Proficiency gaps deserve a look

IUPUI faculty member and Indianapolis Recorder columnist Marshawn Wolley makes a provocative statement in a recent piece on Indiana’s 2019 ILEARN results:

“It just doesn’t seem to matter when Black students fail state standardized tests.”

He’s got a point. Everyone has been up in arms about the steep drop in proficiency rates that resulted when Indiana shifted from its former ISTEP test to the new ILEARN assessment. But very little attention has been paid to the gap in proficiency between black and white students.

We also haven’t heard much about other test-score gaps: those involving Asian, Hispanic and multiracial students and the gap between students who qualify for free or reduced meals and those who don’t.

One reason is that they aren’t new. These differences have been with us a long time. And with a new assessment, it’s hard to tell if they grew or shrank this year.

Another reason is that many of us don’t want to give credit to standardized tests. We question their validity, and we’ve seen them misused to grade schools, rate teachers and even shame students.

But I hope school officials are paying attention to the gaps and asking if they can narrow them. Whatever their cause or explanation, we shouldn’t pretend they don’t exist.

The disparities are stark. Statewide, 43.3% of white students were proficient on both the ILEARN math and English/language arts assessments compared to 14.8% of black students. Proficiency rates were 56.7% for Asian students, 31.8% for multiracial students and 24.2% for Hispanic students.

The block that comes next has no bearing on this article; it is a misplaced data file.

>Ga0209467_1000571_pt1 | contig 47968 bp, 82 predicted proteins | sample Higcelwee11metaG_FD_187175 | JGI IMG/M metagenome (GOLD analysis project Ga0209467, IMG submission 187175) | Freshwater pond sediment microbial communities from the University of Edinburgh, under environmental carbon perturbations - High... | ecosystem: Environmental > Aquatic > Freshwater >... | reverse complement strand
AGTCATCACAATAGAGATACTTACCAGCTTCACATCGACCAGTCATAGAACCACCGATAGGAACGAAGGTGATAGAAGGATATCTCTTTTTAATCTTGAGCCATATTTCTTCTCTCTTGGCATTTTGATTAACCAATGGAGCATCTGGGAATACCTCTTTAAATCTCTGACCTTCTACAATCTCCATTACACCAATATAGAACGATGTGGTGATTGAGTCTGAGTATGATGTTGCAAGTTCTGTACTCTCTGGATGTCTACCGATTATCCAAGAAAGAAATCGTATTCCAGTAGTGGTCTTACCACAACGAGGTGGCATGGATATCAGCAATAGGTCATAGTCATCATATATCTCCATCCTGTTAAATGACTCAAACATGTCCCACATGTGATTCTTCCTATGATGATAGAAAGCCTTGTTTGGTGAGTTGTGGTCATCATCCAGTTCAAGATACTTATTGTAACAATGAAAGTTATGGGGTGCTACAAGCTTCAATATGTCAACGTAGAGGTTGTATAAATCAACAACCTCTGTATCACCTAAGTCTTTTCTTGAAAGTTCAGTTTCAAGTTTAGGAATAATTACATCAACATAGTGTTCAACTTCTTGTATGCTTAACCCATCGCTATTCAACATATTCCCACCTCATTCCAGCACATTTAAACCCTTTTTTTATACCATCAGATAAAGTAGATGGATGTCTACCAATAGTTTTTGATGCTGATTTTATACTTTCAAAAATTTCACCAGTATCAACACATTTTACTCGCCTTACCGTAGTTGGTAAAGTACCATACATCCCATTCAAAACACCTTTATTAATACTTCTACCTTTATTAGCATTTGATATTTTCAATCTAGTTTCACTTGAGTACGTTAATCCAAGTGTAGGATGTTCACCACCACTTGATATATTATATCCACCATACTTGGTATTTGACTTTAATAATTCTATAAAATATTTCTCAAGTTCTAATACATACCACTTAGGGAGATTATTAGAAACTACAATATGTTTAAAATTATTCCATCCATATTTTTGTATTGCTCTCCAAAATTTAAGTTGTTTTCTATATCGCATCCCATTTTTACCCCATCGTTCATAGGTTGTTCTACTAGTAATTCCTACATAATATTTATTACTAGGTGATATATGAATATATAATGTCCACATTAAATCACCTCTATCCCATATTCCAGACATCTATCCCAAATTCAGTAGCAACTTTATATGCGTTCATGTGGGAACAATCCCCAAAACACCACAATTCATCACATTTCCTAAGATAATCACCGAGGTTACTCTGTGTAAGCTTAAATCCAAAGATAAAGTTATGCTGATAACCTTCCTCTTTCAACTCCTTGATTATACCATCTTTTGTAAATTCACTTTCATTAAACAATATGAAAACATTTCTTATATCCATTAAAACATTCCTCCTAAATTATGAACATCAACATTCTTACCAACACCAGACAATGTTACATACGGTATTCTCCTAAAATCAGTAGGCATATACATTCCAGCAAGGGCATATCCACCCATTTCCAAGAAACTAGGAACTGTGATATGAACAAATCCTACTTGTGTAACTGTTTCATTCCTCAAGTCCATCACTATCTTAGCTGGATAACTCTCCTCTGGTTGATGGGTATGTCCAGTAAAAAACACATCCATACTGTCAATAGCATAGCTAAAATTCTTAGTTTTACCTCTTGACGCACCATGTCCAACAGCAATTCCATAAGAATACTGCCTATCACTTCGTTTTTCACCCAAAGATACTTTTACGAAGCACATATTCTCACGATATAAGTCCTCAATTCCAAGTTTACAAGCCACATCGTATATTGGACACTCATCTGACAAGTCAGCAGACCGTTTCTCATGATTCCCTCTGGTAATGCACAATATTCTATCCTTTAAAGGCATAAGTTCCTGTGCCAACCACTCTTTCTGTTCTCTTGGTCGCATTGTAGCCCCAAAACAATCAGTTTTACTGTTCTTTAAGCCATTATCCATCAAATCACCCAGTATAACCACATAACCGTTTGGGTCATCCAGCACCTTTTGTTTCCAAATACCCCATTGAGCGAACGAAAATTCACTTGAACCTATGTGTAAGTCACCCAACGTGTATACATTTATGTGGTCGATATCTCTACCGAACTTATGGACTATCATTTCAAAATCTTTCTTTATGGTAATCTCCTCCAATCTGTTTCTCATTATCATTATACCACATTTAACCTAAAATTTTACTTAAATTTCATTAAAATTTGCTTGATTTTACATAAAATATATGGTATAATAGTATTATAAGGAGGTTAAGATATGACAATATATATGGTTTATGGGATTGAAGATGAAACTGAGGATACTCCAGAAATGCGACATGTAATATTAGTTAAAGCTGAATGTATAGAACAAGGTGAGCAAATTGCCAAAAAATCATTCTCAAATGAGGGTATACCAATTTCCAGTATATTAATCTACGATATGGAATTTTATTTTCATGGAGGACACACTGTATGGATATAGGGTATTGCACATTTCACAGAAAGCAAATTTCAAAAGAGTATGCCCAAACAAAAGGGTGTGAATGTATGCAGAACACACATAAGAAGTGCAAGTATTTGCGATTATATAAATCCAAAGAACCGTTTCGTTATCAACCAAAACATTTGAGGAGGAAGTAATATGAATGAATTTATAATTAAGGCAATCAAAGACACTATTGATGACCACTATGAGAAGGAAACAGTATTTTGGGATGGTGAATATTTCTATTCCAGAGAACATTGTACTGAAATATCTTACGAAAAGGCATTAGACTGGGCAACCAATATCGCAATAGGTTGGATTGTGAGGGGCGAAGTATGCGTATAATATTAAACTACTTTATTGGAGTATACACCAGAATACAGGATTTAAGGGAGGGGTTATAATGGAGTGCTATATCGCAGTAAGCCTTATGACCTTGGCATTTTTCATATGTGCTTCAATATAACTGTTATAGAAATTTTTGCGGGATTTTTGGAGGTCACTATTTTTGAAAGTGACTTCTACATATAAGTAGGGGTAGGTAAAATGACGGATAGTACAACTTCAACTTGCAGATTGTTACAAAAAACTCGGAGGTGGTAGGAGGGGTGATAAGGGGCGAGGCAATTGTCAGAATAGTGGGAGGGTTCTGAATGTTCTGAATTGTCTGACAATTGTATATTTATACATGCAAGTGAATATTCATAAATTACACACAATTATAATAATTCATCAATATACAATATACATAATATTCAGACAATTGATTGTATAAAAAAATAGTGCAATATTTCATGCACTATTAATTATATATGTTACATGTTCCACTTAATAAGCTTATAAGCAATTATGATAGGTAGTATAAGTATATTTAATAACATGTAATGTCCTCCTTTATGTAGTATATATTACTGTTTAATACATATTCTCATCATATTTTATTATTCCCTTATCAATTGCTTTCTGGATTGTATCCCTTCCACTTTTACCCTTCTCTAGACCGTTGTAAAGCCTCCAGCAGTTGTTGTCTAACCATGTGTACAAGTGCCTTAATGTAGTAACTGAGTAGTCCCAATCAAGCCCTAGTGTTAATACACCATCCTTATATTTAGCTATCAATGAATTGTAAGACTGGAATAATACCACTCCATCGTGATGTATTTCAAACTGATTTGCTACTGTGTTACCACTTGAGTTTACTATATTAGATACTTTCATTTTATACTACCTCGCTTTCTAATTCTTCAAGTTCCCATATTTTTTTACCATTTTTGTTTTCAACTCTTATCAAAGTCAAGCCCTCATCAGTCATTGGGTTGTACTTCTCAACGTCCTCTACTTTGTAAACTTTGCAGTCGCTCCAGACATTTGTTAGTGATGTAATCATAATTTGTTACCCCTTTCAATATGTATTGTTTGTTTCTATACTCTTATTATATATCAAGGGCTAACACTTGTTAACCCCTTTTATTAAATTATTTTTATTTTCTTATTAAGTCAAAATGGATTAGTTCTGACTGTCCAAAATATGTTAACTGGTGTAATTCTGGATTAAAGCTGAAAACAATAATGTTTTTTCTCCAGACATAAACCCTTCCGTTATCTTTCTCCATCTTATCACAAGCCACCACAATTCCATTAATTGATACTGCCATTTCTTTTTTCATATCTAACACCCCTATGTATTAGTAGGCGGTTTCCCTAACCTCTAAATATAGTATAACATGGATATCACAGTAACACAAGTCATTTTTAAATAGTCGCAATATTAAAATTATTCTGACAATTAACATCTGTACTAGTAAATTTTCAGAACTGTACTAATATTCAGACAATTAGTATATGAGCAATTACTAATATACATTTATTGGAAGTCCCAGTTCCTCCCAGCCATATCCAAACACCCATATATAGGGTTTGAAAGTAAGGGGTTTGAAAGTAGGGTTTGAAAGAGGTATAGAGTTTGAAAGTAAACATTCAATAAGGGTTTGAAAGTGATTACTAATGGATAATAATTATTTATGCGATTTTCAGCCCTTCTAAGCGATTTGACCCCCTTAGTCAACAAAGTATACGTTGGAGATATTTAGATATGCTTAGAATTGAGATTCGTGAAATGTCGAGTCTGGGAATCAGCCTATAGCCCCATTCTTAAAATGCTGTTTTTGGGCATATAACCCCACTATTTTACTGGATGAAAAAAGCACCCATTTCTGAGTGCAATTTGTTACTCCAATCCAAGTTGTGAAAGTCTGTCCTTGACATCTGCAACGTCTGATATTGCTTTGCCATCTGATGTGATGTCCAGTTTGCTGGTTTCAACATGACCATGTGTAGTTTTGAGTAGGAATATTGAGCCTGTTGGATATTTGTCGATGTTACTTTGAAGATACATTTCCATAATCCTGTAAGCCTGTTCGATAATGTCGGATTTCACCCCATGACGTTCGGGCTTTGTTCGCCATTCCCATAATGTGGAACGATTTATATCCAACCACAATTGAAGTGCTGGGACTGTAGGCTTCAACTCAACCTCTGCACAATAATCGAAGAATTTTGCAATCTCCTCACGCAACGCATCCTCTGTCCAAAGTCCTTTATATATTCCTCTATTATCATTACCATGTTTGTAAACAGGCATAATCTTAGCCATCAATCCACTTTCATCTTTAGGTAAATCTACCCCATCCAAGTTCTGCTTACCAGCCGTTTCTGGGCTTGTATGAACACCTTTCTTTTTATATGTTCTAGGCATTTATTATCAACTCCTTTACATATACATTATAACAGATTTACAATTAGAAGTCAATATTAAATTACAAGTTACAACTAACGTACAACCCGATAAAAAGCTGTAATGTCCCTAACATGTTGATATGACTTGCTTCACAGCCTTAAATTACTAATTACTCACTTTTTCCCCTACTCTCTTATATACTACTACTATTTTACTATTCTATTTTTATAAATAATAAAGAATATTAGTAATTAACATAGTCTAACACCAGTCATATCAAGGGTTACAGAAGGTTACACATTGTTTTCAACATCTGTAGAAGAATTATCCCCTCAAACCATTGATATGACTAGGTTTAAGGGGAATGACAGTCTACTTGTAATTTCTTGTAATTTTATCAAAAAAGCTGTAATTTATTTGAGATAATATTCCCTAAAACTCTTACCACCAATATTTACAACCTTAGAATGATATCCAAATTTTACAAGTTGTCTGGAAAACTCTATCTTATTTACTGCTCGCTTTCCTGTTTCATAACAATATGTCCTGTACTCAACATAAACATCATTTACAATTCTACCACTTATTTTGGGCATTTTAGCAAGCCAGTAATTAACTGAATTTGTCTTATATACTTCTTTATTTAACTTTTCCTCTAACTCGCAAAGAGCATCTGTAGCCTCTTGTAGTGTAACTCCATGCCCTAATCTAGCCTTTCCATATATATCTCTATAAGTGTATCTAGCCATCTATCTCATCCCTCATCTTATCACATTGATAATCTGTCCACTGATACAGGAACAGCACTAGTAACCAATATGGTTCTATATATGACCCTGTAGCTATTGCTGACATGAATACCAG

And yes, poverty matters. Just 22.9% of students who qualified by family income for free or reduced-price meals scored proficient, compared to 50.9% of students who didn’t qualify. (Gaps are similar, overall, for public, private and charter schools, according to my calculations).

Wolley points out that, in Indianapolis, the black-white gap ranges from 48.2 percentage points in Washington Township schools to 4.9 percentage points in Decatur Township schools. (The main reason, however, is that white students have high proficiency rates in Washington and low rates in Decatur).

Instead of just looking at the overall proficiency rates for your local schools and districts, maybe it would be more meaningful to download Indiana Department of Education data and calculate the gaps between groups of local students. Or check the average proficiency scores for subgroups of local students.

Here are spreadsheets with public school districts sorted by:

No doubt there is more – or less — to the results than the numbers reveal. Some schools and districts have misleadingly high or low proficiency rates for black or low-income students because they have few students in those categories. Schools and districts with heterogeneous student populations (e.g., Washington Township) may have larger gaps than districts where students are similar.

But some details aren’t easily explained. For example, some of the biggest gaps between paid-lunch and free-and-reduced-lunch students are in districts that are thought of as high-performing, including West Lafayette, Westfield-Washington and Monroe County (Bloomington). Some districts where over half the students are “economically disadvantaged” – for example, West Washington, Speedway and South Ripley – have proficiency rates for those students that are well above the state average for all students.

Test scores may not tell us what we wish. But if they tell us something, shouldn’t we listen?

Advertisements

1 thought on “Proficiency gaps deserve a look

  1. Once again, the academic achievement gap is brought up. It’s talked about and talked about but I’ve never seen anybody offer a remedy to close the gap. Why is that? Why aren’t all these people telling you about this gap in our schools, standing in front of the faculty and telling them how to close the gap, and then walking into a classroom and demonstrating how to teach to close the gap.

Leave a Reply

Fill in your details below or click an icon to log in:

WordPress.com Logo

You are commenting using your WordPress.com account. Log Out /  Change )

Google photo

You are commenting using your Google account. Log Out /  Change )

Twitter picture

You are commenting using your Twitter account. Log Out /  Change )

Facebook photo

You are commenting using your Facebook account. Log Out /  Change )

Connecting to %s